Sunday, September 22, 2013

What if?

One of the arguments advanced in calling for the halt of the trials of Kenyans at The Hague is that we now have the capacity to investigate such offences and try them in a just manner. Is this true?

An administration of justice system relies on police investigations that are credible, and the rule of law when a prosecution is conducted in the courts. The rule of law means that judges will make determinations without considering the status of the accused. These two elements are yet to be credibly tested in Kenya.

Those hailing the reforms in policing should look at the manner in which the investigations into how the offences committed in 2007 and 2008 were handled. When the Director of Public Prosecutions examined three hundred files relating to the offences, he determined that none of them could proceed to trial because of the quality of police investigations. The oft repeated description of the investigations was "shoddy." One of the persons fingered by Witness No 536 in the trial of the Deputy President and a radio journalist was acquitted by the courts in Kenya because of the poor quality of the investigation into the murders that were committed when the Kiambaa Church was set on fire. He was not acquitted because he was innocent; he was acquitted because the police did a bad job in collecting information, evidence or testimony that would persuade a magistrate of his guilt, or exonerate him, after a trial.

Two of the persons being tried at the International Criminal Court are the President and Deputy President. Their status in Kenya is among the highest, if not the highest. Even before they were fingered by the Prosecutor of the ICC, the accused enjoyed prominence in Kenya. Mr Kenyatta is the son of Kenya's first President; Mr Ruto is renown as the leader of the disparate tribes known as the Kalenjin. Both wielded great political power then, and greater still since their election. And despite claims to the contrary, the rule of law is not applied impartially in Kenya; status is still vital and it bends the court, every now and then.

Much has been made of the fact that the ICC Prosecutor relied on civil society organisations, and the Kenya National Commission on Human Rights, in his investigations into the Kenya situation. The main complaint has been that civil society and the KNCHR have had it in for the President and Deputy President for the longest time possible. There is much truth to this; the campaign of the former chairman of the KNCHR against the two, first to prevent them from standing in the March 4 general election, and second to see them tried at The Hague is a mark against the Commission. But the alternative is equally troubling.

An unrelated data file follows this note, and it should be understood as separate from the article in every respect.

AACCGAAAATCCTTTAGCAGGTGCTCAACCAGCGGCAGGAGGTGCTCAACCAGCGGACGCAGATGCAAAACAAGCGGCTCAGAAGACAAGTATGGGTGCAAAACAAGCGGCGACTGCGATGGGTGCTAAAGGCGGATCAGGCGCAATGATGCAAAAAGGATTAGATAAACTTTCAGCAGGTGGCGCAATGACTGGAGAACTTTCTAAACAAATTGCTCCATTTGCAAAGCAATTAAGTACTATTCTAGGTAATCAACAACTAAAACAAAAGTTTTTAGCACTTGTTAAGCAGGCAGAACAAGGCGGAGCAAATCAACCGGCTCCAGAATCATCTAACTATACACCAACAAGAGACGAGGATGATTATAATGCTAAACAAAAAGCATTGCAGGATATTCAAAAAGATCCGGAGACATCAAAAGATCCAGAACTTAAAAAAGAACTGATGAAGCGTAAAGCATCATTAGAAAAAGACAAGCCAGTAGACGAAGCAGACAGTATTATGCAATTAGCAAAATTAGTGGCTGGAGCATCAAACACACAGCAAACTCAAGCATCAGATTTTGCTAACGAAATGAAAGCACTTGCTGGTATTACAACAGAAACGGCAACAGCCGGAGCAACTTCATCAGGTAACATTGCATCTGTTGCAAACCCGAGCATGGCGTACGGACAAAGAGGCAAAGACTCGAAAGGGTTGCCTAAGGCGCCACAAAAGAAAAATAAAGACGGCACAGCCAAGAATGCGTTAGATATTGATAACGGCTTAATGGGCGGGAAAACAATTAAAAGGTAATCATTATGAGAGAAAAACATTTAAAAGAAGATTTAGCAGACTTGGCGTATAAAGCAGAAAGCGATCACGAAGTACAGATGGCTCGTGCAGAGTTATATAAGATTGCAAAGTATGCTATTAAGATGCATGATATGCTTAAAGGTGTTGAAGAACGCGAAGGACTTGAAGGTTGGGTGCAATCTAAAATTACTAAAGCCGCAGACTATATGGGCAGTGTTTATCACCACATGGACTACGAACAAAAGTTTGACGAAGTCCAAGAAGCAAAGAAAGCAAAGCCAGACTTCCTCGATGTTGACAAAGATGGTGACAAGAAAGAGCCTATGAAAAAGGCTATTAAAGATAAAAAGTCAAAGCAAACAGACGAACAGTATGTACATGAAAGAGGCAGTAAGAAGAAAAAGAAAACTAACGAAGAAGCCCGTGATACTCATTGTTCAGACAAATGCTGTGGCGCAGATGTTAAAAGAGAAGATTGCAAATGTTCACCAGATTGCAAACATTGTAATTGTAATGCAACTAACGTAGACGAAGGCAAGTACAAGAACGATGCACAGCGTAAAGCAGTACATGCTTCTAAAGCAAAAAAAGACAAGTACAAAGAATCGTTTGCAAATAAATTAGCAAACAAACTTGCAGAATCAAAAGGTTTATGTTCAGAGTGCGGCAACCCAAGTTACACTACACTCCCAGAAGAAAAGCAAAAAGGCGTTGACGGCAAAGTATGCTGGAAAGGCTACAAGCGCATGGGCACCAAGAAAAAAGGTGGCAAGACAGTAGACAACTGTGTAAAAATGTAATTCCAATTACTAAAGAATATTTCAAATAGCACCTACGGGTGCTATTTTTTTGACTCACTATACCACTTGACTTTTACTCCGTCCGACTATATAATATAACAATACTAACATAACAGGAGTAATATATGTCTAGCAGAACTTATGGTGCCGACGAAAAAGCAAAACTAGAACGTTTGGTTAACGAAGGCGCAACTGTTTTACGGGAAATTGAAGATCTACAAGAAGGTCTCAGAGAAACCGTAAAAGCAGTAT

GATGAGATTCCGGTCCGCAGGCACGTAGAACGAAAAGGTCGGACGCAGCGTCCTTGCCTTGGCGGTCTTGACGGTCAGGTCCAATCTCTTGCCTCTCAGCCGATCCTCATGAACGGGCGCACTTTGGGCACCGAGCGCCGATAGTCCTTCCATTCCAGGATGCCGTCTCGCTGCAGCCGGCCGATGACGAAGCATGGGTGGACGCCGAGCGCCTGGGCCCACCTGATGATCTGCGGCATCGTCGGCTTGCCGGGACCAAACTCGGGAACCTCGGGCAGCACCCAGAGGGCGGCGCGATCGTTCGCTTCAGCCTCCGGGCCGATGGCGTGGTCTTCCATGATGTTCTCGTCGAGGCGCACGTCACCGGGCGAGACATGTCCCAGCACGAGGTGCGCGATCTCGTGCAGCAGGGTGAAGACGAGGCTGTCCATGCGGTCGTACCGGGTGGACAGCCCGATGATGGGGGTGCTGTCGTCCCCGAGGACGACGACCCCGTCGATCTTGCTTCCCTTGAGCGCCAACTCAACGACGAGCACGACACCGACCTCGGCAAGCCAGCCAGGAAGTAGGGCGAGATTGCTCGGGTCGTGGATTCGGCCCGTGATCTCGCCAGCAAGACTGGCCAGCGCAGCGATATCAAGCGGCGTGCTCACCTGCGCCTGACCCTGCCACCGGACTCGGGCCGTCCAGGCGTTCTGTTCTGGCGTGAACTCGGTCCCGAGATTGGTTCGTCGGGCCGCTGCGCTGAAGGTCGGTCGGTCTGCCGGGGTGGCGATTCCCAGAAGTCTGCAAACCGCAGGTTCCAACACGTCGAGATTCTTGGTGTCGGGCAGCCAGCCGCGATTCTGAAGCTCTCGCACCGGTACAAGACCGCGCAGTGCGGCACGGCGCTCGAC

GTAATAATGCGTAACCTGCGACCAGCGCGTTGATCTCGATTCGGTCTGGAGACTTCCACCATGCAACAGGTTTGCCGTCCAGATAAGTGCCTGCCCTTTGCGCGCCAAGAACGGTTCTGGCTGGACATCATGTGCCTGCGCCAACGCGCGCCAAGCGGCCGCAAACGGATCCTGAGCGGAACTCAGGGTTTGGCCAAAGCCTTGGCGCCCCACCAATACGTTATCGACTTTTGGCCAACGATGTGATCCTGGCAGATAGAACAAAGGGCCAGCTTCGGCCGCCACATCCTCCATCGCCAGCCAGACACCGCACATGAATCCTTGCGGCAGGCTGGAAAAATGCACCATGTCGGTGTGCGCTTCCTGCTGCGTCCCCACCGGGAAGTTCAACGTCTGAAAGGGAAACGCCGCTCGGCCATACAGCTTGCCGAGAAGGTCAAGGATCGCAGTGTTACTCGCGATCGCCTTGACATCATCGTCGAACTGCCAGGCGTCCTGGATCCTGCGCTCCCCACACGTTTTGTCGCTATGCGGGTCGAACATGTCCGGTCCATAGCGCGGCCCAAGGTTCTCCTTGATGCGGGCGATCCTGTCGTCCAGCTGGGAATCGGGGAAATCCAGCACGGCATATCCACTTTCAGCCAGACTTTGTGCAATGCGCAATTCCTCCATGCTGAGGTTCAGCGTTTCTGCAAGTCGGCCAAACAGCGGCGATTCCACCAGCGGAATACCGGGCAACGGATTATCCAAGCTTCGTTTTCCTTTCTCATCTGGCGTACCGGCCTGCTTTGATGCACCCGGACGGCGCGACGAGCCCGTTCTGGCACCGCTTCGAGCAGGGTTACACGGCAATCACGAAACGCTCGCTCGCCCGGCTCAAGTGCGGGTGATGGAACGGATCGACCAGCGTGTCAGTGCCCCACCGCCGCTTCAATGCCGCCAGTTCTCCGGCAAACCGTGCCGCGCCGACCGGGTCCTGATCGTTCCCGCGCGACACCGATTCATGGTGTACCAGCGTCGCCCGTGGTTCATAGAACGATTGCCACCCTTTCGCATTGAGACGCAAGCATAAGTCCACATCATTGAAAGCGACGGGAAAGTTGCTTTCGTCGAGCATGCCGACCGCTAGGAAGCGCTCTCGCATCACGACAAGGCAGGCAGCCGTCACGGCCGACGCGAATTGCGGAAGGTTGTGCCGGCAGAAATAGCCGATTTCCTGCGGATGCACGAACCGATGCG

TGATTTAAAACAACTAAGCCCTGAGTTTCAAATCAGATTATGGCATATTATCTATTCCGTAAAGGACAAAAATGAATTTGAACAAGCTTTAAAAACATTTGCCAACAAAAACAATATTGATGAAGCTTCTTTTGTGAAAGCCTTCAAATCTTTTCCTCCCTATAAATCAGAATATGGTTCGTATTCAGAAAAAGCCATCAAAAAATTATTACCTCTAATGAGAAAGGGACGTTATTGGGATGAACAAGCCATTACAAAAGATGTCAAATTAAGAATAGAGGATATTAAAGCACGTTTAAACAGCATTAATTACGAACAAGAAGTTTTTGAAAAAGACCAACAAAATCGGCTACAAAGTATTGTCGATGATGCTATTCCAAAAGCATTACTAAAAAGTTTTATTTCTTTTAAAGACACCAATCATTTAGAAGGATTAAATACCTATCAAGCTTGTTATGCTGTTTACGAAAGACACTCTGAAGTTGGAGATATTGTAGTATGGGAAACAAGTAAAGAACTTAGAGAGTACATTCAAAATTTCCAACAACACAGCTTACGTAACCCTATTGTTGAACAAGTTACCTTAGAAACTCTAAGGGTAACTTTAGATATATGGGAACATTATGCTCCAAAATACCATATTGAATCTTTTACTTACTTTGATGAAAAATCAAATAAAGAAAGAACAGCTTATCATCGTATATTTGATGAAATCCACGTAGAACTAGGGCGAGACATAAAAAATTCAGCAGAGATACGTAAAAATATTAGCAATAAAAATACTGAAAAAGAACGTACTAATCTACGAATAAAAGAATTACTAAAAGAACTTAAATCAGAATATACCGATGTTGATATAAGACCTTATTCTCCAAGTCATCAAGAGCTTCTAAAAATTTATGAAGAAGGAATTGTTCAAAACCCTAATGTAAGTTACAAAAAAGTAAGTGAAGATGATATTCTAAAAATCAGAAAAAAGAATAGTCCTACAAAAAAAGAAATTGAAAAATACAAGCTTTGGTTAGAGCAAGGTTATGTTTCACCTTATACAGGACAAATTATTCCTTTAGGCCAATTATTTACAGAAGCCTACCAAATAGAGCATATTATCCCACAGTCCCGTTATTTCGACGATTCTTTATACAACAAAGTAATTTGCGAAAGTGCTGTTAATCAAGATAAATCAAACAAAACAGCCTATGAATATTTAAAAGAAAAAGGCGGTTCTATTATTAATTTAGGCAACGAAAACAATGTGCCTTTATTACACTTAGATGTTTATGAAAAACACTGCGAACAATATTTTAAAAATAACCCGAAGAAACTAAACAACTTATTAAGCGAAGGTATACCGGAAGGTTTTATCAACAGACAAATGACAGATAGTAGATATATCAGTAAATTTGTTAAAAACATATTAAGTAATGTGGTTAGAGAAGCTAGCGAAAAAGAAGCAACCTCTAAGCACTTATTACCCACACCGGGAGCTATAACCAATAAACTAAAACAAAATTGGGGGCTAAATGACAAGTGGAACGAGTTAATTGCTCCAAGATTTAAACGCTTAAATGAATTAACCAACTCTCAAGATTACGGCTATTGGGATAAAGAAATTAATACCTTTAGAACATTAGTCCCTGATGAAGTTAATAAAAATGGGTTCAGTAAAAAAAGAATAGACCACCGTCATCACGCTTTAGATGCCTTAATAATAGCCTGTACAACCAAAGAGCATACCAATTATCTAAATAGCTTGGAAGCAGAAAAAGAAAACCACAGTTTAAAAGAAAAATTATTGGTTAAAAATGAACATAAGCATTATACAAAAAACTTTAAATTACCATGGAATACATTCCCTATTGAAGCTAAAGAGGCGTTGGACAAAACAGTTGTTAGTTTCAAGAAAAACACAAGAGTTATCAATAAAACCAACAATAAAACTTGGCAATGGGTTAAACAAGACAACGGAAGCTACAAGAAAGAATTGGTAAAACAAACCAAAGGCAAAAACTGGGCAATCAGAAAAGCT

The ICC does not have a separate police force of its own capable of conducting credible investigations. It must rely on sources on the ground in the countries where it conducts investigations. In Kenya, it could have relied on the police, especially the Criminal Investigations Department. But given the political power wielded by the two main accused, and the efforts of the Executive to stymie its initial investigative efforts, it is not surprising that it also relied on the KNCHR and civil society groups with axes to grind.

What this means is that it is facile to claim that an investigation against Mr Kenyatta and Mr Ruto would have been credible whether or not the ICC relied on non-state actors (though the KNCHR is a state actor.) Kenyans must admit, if to themselves only, that the possibility of credible investigations went out the window when the police could not mount credible prosecutions of the "low-hanging fruit" of those ho had been identified in rapes, acts of arson, mutilations or had been clearly identified committing acts of murder. This had been made impossible when politicians, including the former Prime Minister, coming to the defence of "youth who had only come out for peaceful mass action" and asking the State authorities to let them go.

If Mr Justice Waki had not created a secret list of suspects, and if he had not handed over the list to the AU mediator, and if he had not asked for a special mechanisms to deal with the events of 2007/08, and if he had not asked that the ICC be involved in the affair, would there have ever been trials to address the affair in Kenya? When Mwai Kibaki and Raila Odinga endorsed the findings of the Waki Commission report, they set the stage for the involvement of the ICC. If only the Tenth Parliament had ignored the short-term political advantage of stymieing the establishment of a "local mechanism," the President and deputy President would not be in the cross-hairs of the ICC. Maybe by now they would already have been exonerated for the crimes committed and they would have more vital things to worry about in governing the country.

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